Stories published in September, 2011

Friends, presidents, captains

The pulse of popular opinion can be gauged at the city’s cafes and teahouses; whether it’s the ‘absconding’ president or the swelling ranks of Kaptaan’s party. Now that most, save the absolute haters, have reconciled with the fact that the president is here to live, the question debated is where he will live. He’s not coming back, says the self-assured one. His days are counted; the khakis have had it, he adds, with a sense of smugness inversely proportional to his political insight. Maybe he’s just really ill and that’s about it, I hurl, as a conspiracy spoiler. Bah, I’m dismissed. ...

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The city of prose

Madiha Sattar, a writer based in Karachi, in her recent comment on the Karachi violence complained about ‘the mythology of the city’s not-so-distant golden past’ that is evoked whenever the times are dark and roads bloody:  Those of us not old enough to have worn hipster saris to nightclubs here in the 60s and 70s, are frequently subjected to misty-eyed reminiscing about a city that was once apparently safe, cosmopolitan and liberal, a magical place where one could drive around late without racing home to avoid a hold-up and people were far too polite and open-minded to be too fussed ...

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Limping towards polio eradication

The World Health Organisation (WHO) has identified Pakistan, India, Afghanistan and Nigeria as the four ‘polio endemic’ countries of the world. It’s distressing to learn that according to WHO surveys, nearly 80% of all polio cases reported from these states come from Pakistan, with 144 confirmed cases in 2010 and 57 reported during the first half of this year. This trend, despite consistent efforts to combat the disease through mass immunisation campaigns across urban and rural localities, poses many questions. Health and social sector experts reiterate several obvious reasons for Pakistan’s inability to control polio like other countries, despite massive global ...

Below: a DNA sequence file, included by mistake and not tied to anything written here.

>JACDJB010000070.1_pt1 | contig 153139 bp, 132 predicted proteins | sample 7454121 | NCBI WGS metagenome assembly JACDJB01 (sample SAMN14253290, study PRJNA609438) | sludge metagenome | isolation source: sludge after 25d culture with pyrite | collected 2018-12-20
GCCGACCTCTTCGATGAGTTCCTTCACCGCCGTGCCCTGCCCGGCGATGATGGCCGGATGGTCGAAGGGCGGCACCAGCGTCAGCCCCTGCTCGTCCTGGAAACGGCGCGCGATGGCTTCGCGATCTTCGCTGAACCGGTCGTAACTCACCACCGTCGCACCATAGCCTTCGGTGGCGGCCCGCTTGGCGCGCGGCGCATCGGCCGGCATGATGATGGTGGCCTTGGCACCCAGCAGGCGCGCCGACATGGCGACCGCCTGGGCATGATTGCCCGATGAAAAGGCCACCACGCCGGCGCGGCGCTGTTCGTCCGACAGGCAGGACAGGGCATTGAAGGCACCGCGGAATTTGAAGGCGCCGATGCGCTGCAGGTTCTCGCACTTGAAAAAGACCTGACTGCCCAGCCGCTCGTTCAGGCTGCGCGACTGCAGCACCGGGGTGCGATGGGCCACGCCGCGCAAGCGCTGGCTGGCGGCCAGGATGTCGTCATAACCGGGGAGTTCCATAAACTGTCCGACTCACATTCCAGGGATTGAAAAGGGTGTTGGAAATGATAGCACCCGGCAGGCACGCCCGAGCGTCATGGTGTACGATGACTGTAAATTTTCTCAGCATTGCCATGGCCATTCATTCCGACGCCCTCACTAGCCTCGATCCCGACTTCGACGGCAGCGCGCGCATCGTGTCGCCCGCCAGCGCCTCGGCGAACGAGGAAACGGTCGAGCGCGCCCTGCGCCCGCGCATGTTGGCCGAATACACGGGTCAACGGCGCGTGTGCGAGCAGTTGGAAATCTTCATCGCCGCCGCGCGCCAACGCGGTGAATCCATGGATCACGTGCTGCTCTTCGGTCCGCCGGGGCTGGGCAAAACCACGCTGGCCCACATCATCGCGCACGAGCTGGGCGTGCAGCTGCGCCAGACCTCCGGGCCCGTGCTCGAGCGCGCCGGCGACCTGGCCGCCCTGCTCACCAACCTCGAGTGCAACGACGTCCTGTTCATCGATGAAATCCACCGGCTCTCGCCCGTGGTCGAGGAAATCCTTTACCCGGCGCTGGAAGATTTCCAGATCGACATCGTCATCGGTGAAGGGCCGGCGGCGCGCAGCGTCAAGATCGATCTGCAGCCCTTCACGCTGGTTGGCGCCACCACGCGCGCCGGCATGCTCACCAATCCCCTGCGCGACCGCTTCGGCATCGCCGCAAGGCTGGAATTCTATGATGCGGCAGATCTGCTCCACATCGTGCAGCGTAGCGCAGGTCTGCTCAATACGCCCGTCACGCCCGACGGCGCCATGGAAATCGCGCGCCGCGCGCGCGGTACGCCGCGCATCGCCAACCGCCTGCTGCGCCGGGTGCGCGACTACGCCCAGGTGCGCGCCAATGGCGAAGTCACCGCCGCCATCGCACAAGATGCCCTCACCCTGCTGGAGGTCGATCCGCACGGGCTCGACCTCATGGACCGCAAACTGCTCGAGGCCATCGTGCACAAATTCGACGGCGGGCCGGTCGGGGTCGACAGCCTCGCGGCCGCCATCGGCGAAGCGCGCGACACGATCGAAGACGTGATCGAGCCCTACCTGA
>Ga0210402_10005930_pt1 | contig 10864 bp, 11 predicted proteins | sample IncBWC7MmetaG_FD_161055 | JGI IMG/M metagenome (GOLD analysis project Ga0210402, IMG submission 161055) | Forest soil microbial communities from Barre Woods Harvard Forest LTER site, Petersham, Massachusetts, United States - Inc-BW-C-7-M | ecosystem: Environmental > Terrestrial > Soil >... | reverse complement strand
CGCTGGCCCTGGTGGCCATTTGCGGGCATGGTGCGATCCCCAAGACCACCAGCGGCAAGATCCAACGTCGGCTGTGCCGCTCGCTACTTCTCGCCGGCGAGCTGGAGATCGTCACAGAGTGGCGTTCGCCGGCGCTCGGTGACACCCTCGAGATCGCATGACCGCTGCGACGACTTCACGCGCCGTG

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Suo motu this, your Lordship

In a recent news piece on television, told in a voice-over that makes me wonder if the narrator was secretly snickering at the story, it was reported that the Chief Justice of Pakistan couldn’t make it to the Supreme Court on time because his car was stuck in the flooded streets of Karachi. As I go through The Express Tribune’s slideshow of ordinary citizens wafting, wading, waddling through the waist-deep waters, the news piece on CJP getting late disturbs me. I wish one of these pictures could speak to His Lordship if this is what it takes for the DCO ...

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My mother survived dengue

I remember dengue fever, which is now spreading like an epidemic, was completely unknown in our part of the world a couple of years ago.  For the past two months we kept hearing about the increasing number of dengue cases in the Punjab province but we never really paid heed to the warnings. I didn’t bother about specific preventive measures since I was never a really a Mospel person in any case. I will never ignore such warnings again in my life as my mother suffered from dengue this Ramazan. My mother had a fever that came and went, when we had ...

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Love mein ghum: Lollywood in a shiny, new package